Published on October 16, 2007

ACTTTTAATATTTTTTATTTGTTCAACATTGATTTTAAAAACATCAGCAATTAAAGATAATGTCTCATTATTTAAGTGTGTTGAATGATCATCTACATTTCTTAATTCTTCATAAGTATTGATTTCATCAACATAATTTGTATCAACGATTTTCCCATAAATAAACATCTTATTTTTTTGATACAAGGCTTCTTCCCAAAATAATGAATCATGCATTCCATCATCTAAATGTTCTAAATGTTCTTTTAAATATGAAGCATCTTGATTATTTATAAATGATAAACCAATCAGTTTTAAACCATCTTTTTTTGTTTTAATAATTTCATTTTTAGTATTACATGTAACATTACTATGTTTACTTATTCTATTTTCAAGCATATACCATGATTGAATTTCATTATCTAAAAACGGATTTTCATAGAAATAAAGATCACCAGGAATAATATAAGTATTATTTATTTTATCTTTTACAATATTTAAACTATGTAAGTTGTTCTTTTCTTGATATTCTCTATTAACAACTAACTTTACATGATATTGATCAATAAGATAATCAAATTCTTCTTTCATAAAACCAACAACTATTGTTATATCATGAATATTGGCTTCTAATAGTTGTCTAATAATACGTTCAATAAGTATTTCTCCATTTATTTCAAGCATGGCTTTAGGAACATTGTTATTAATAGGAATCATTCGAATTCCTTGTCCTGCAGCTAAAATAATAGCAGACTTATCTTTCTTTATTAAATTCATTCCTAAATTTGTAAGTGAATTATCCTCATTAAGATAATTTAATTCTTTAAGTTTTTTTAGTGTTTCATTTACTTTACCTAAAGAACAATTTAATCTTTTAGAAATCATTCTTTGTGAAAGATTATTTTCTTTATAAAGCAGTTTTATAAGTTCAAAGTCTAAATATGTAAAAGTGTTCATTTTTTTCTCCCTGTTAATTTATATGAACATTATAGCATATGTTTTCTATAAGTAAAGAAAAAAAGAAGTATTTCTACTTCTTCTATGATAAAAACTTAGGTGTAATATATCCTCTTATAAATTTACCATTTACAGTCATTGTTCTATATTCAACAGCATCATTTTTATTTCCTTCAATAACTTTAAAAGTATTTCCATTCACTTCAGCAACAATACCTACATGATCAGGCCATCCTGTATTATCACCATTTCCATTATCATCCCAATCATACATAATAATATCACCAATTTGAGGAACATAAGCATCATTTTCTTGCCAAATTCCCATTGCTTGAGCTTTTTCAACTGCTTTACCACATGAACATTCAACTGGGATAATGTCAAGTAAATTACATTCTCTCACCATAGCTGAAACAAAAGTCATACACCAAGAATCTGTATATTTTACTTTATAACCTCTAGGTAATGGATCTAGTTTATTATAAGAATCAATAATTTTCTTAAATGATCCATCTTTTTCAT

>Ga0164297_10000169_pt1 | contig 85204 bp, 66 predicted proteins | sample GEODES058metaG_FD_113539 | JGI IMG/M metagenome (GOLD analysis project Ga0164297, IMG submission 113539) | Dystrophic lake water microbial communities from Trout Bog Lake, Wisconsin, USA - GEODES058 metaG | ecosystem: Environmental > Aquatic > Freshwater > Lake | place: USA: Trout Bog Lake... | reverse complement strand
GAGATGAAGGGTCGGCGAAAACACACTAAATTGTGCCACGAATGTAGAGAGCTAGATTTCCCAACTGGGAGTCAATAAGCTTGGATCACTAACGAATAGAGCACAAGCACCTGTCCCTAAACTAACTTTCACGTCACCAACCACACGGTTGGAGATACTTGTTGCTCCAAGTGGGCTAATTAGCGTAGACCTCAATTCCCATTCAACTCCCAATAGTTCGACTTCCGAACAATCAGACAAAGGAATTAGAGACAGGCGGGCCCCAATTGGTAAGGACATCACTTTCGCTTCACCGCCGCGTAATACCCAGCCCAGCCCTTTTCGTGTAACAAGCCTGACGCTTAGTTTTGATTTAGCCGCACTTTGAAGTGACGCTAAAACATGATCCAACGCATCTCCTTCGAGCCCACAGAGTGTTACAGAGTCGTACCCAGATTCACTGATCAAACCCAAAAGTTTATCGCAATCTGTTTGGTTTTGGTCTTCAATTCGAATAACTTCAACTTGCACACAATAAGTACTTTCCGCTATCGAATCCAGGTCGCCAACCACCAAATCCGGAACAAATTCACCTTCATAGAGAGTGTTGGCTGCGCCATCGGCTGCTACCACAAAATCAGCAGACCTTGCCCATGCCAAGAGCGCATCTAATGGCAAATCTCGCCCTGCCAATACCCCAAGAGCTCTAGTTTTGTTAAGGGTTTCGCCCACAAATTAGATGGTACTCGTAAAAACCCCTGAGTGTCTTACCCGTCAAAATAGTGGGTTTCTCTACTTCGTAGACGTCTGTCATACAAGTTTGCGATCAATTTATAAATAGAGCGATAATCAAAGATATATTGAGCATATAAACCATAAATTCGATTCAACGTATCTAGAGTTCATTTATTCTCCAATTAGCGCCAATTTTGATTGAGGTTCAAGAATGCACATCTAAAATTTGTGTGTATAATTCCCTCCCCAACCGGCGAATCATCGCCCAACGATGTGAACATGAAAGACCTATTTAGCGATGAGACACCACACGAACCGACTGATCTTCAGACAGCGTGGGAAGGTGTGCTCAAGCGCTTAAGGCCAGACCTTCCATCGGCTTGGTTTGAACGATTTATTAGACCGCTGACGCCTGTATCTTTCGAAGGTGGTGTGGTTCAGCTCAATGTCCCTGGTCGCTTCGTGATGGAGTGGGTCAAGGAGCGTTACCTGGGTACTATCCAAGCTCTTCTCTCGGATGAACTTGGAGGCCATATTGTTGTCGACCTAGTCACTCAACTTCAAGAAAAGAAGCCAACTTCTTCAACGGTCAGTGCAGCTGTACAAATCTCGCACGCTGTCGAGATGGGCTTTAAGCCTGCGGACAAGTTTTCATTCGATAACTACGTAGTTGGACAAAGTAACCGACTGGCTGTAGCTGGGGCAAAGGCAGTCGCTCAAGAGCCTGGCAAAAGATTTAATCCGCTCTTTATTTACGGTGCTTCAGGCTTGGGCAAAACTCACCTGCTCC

High Throughput Genomic DNA Sequencing and Bioinformatics: High Throughput Genomic DNA Sequencing and Bioinformatics The Human Genome Project: The Human Genome Project The Human genome is now officially sequenced. That was a big job. How did they do it? Is there anything that a knowledge of bioinformatics tells us that we should watch out for in the human genome sequence? What is DNA Sequencing?: What is DNA Sequencing? A DNA sequence is the order of the bases on one strand. By convention, we order the DNA sequence from 5’ to 3’, from left to right. Often, only one strand of the DNA sequence is written, but usually both strands have been sequenced as a check. DNA Sequencing was Awarded the Nobel Prize: DNA Sequencing was Awarded the Nobel Prize Walter Gilbert and Fred Sanger were awarded the Nobel Prize in Chemistry for the development of two different methods of DNA sequencing. http://www.nobel.se/chemistry/laureates/1980/ (Oh yes, and Paul Berg for Recombinant DNA- a big year!) Two Methods of DNA Sequencing: Two Methods of DNA Sequencing Maxam - Gilbert Method, in which a DNA sequence is end-labeled with [P-32] phosphate and chemically cleaved to leave a signature pattern of bands. Sanger Method, in which a DNA sequence is annealed to an oligonucleotide primer, which is then extended by DNA polymerase using a mixture of dNTP and ddNTP (chain terminating) substrates. This is the main method used now. Sanger Method is a Form of DNA Synthesis: Sanger Method is a Form of DNA Synthesis DNA to be sequenced acts as a template for the enzymatic synthesis of new DNA strand starting at a defined primer. Polymerases used are Pol I type polymerases. Incorporation of a dideoxynucleotide blocks further synthesis of the new DNA strand. Slide7: Remember the Rules of In Vivo DNA Replication Slide8: Remember the Rules of In Vivo DNA Replication How the Reaction Works: How the Reaction Works If the DNA is double stranded, the reaction is started by heating until the two strands of DNA separate. Lower the temperature and the primer sticks to its intended location by H bonds. DNA polymerase starts elongating the primer. If allowed to go to completion, a new strand of DNA would be the result. How the Reaction Works: How the Reaction Works If we start with a billion identical pieces of template DNA, we'll get a billion new copies of one of its strands. We run the reactions, however, in the presence of a dideoxyribonucleotide. This is just like regular DNA, except it has no 3' hydroxyl group - once it's added to the end of a DNA strand, there's no way to continue elongating it. Original Sanger Sequencing: Original Sanger Sequencing A mixture of dNTPs and a single ddNTP is used in the reaction tubes. We can start with 4 different reaction tubes, each with all four dNTPS (dATP, dGTP, dTTP, dCTP) and ONLY one of either ddA, ddC, ddG and ddT (only 1%). The key is MOST of the nucleotides are regular ones, and just a fraction of them are dideoxynucleotides. An Example of a T tube:: An Example of a T tube: MOST of the time when a 'T' is required to make the new strand, the enzyme will get a good one and it continues to elongate. MOST of the time after adding a T, the enzyme will go ahead and add more nucleotides. However, about 1% of the time, the enzyme will get a dideoxy-T, and that strand can never again be elongated. It eventually breaks away from the enzyme, leaving a dead end DNA that can’t be further extended. Original Sanger Sequencing: Original Sanger Sequencing Sooner or later ALL of the copies will get terminated by a T. But each time the enzyme makes a new strand, the place it gets stopped will be random. In millions of starts, there will be strands stopping at every possible T along the way. Specific Primers Start the Sequence: Specific Primers Start the Sequence ALL of the strands we make started at one exact position. ALL of them end with a T. There are billions of them ... many millions at each possible T position. To find out where all the T's are in our newly synthesized strand, all we have to do is find out the sizes of all the terminated products! Non-Radioactive DNA Labels: Non-Radioactive DNA Labels Add a chemical tag to each ddNTP that can emit a fluorescent color when excited by a laser. We can add a different dye to each ddNTP and each is excited by a different laser wave length. Run the reactions in only one tube, not 4 tubes! This is easier and faster. A big contribution to high throughput sequencing. Automated DNA Sequencing: Automated DNA Sequencing We don't even have to 'read' the sequence from the gel - the computer does that for us! This is a plot of the colors detected in one 'lane' of a gel (one sample), scanned from smallest fragments to largest. The computer even interprets the colors by printing the nucleotide sequence across the top of the plot. This is just a fragment of the entire file, which would span around 700 or so nucleotides of accurate sequence. Slide20: Automated DNA Sequence Readouts The Biology of DNA Sequencing: The Biology of DNA Sequencing Virtually all DNA sequencing, (both automated and manual) relies on the Sanger method DNA replication with dideoxy chain termination separation of the resulting molecules by polyacrylamide gel electrophoresis. The DNA fragment to be sequenced must first be cloned into a vector (plasmid or lambda). Then the cloned DNA must be copied in a test tube (in vitro ) by a DNA polymerase enzyme to obtain a sufficient quantity to be sequenced. Slide24: Sample DNA Sequence from ABI sequencer Slide25: Automated sequencing machines, particularly those made by PE Applied Biosystems, use 4 colors of dye, so they can read all 4 bases at once. Challenges of DNA Sequencing: Challenges of DNA Sequencing One technician with an automated DNA sequencer can produce over 20 KB of raw sequence data per day. The real challenge of DNA sequencing is in the analysis of the data J. Craig Venter: J. Craig Venter Proposed a whole-genome shotgun sequencing method to NIH in 1991. Proposal rejected. Sets up The Institute for Genomic Research (TIGR) in 1992 (private and non-profit) TIGR publishes the first complete genome sequence in 1995 (Haemophilis influenzae) Forms Celera Genomics in 1998 to sequence human genome in three years (private, for-profit) The Sequence of the Human Genome is published in Science. February 2001 Venter departs Celera. 2002 Human Genome Project Sequencing Strategy: Human Genome Project Sequencing Strategy Clone-based physical mapping Digest genome and make Bacterial Artificial Chromosomes (BACs, 150,000 bp each) Digest BACs to create fingerprints Organize BACs to form contigs Select BAC clones for sequencing Shear BACs and shotgun clone Sequence clones and assemble overlaps Celera Sequencing Strategy: Celera Sequencing Strategy Whole-genome shotgun sequencing of five individuals with 5 fold coverage Computer assembles overlapping sequences to form contigs Contigs are assembled into scaffolds Scaffolds are mapped to the genome by two or more Sequence Tagged Site (STS) markers Technology Breakthroughs: Technology Breakthroughs Development of Expressed Sequence Tag (EST) method to discover and map human genes Development of Bacterial Artificial Chromosomes (BACs) to clone large DNA fragments Development of an automated high-throughput capillary DNA sequencer in 1998 (Applied Biosystems ABI PRISM 3700 DNA Analyzer) Development of powerful computers and software to analyze sequence data Genome Questions: Genome Questions Has every base in our genome been sequenced? What is the total number of genes and where are they located? How many genes have an unknown function? What percent of our DNA encodes genes and what is the remainder? Do we share DNA sequences with other organisms? How much sequence variation is there between individuals? Genome SequencingHTG, GSS,(WGS) : Genome Sequencing HTG, GSS,(WGS) Draft Sequence (HTG division) shredding Whole BAC insert (or genome) cloning isolating assembly sequencing GSS division or trace archive GSS Division: Genome Survey Sequences: GSS Division: Genome Survey Sequences Genomic equivalent of ESTs BAC and other first pass surveys BAC end sequences Whole Genome Shotgun (some) RAPIDS and other anonymous loci T7 end SP6 end Working Draft Sequence: Working Draft Sequence Technology Limitations: Technology Limitations Sequences can only be determined in approximately 400-800 base pair sections known as “reads.” This is due to both the biochemistry of the DNA polymerase enzyme and the resolution of polyacrylamide gel electrophoresis. Most genes contain many thousands of bp and many modern sequencing projects are intended to produce complete sequences of large genomic regions (millions of bp) Assembly of Contigs: Assembly of Contigs As a result, all sequencing projects must involve the division of the target DNA into a set of overlapping ~500 bp fragments. Then these fragments are assembled into complete sequences (contigs) Contig = contiguous sequenced region Assembly of overlapping fragments is a computational problem Contig Assembly Problems: Contig Assembly Problems 1) The 500 bp reads of sequence data have errors of both incorrectly determined bases and insertions/deletions. 2) The error rate is highest at the beginning and ends of the reads - precisely the regions that must be overlapped. 3) Some sequence from cloning vectors is often included at the ends of sequence reads. Sequence Assembly Algorithms: Sequence Assembly Algorithms Different than similarity searching Look for ungapped overlaps at end of fragments (method of Wilbur and Lipman, (SIAM J. Appl. Math. 44; 557-567, 1984) High degree of identity over a short region Want to exclude chance matches, but not be thrown off by sequencing errors Vector removal uses similar approach, but less stringent should recognize small regions of identity and tolerate more mismatches Celera Innovation: Clone End Tracking: Celera Innovation: Clone End Tracking Create 3 libraries with 2, 10, and 50 KB inserts Use information from clone ends: distance and orientation Can span some gaps between contigs and determine the size of gaps Slide44: Overlap at ends, not internal Software determines strategy: Software determines strategy Based on their faith in the speed and reliability of sequence analysis/assembly software, researchers have generally taken one of three different approaches to planning sequencing projects: Ordered sub-cloning Primer walking Shotgun sequencing Ordered cloning: Ordered cloning People who don't trust software generally put a lot of time into dividing large pieces of DNA into small ordered overlapping fragments This strategy requires much more initial cloning work in the laboratory. but it minimizes the number of actual sequencing reads required to complete a project. It is easy to assemble the reads since it is known how they should fit together to form the final contig. Primer Walking: Primer Walking Make a new primer from the end of each new sequence read It requires very fast and accurate analysis of sequence reads since each step uses information from the previous read Skips sub-cloning step entirely since all sequencing reactions can be done on one large clone Expensive to make a lot of PCR primers but the price of primer synthesis keeps dropping & there is an economy of scale Assembly problems are minimized since both the order and the amount of overlap of reads are known Shotgun Sequencing: Shotgun Sequencing Shotgun sequencing takes maximum advantage of the speed and low cost of automated sequencing relies totally on software to assembly a jumble of essentially random sequence reads into a coherent and accurate contig TIGR demonstrated “proof of concept” on the genomes of Haemophilus influenzae, Methanococcus jannaschii, and Mycoplasma genitalium Celera Genomics demonstrated the ability to shotgun sequence the entire human genome (?) Human Genome Assembly: Human Genome Assembly The HGP vs. Celera race to sequence the entire human genome was a classic battle of different strategies The HGP used an ordered cloning approach Breaking the genome into mapped BAC clones, then shotgun sequencing the BACs Celera used a modified shotgun method Random clones of various sizes (size selected libraries) Plus relative mapping of clone ends (they must be located in the assembly at the correct distance and orientations Created custom software to handle the assembly Celera did make use of the “scaffold” built by the HGP Other Large Sequencing Projects: Other Large Sequencing Projects Phylogenetic identification/analysis medical studies of bacteria environmental samples EST sequencing - differential expression cDNA studies alternate splicing full length transcripts Genotyping score known alleles identify new mutations Automation: Automation The "pipeline" approach: Vector removal Assembly of identical and/or overlapping fragments Identify genes Lookup on genome if fully sequenced organism Or genome contigs for partially sequences organsims BLAST search of GeneBank for similar genes Lookup in specialized database of "predicted genes" ie. ENSEMBL Project specific analysis differentials between sets Phylogenetics DATABASE!!: DATABASE!! What these projects all share is a need to keep track of a lot of data Hundreds to thousands of sequences Many fields of information about each one Organism, library, plate ID for each clone the sequence itself cluster/contig membership best BLAST hit (accession #, e-value, alignment) genome position Can't keep track just using folders and text files on your hard drive Design the database to include all possible fields (it’s a lot harder to add info later) Computer tools for sequencing: Computer tools for sequencing A wide variety of different software tools have been created to aid DNA sequencing projects. Each genome project lab has built its own custom software UNIX Based on a particular workflow design PHRED, PHRAP, and Consed Many packages for the individual investigator - included in most “comprehensive” molecular biology products: MacVector, LaserGene, DNA*, etc. I will focus on the assembly tools in GCG. The GCG Fragment Assembly System: The GCG Fragment Assembly System GCG has a complete set of programs that allow data entry, and assembly of overlapping nucleotide sequence fragments into one contig SEQED: a single sequence editor GELSTART: creates fragment assembly projects GELENTER: adds sequences (reads) to an assembly project, input of new sequences from keyboard, digitizer, or import of existing text files GELMERGE: assembles individual sequences into contigs, can automatically remove vector sequences GELASSEMBLE: multiple sequence editor for viewing and editing contigs, allows manual alignment of fragments insertion/deletion of gaps and changing of individual bases GELDISASSEMBLE: breaks up contigs into individual sequences within a project GELVIEW: displays contigs as a schematic display of overlapping fragments SeqLab has a Chromatogram viewer: SeqLab has a Chromatogram viewer Other Chromatogram Viewers: Other Chromatogram Viewers Applied Biosystems has a free viewer/editor program for sequence chromatograms It is called EditView and it is a Macintosh only program (does not work in System 9.1 and newer) http://cancer-seqbase.uchicago.edu/documents/EditView.hqx There are a couple of viewers for Windows machines ABIView is free from David H. Klatte http://bioinformatics.weizmann.ac.il/software/abiview/abiinfo.html Chromas is $50 shareware from Conor McCarthy, Technelysium Pty Ltd in Australiahttp://www.technelysium.com.au/chromas.html The Genome Sequencing Era: The Genome Sequencing Era Complex Genomes Jan. 2003: Complex Genomes Jan. 2003 Chordates Human Mouse Rat Pufferfish Sea squirt (Ciona) Arthropods D. melanogaster D. simulans A. gambiae Higher plants Arabidopsis Rice Fungi Aspergillus terreus Coming soon …: Coming soon … In progress purple sea urchin zebrafish NHGRI’s Priority Organisms Chicken Cow Dog Chimpanzee Honeybee Tetrahymena Oxytrichia Several fungi Over 100 bacterial genomes Some Books on the Human Genome Project: Some Books on the Human Genome Project The Common Thread: A Story of Science, Politics, Ethics and the Human Genome by John Sulston, Georgina Ferry The Gene Masters: How a New Breed of Scientific Entrepeneurs Raced for the Biggest Prize in Biology by Ingrid Wickelgren The Genome War: How Craig Venter Tried to Capture the Code of Life and Save the World by James Shreeve Controversy and Issues: Controversy and Issues Does human DNA sequence information belong to everyone? Should publication require the release of all data? Did Celera use public information to complete the human sequence? Should a gene or life form be patented? Should personal genetic information be protected from public release?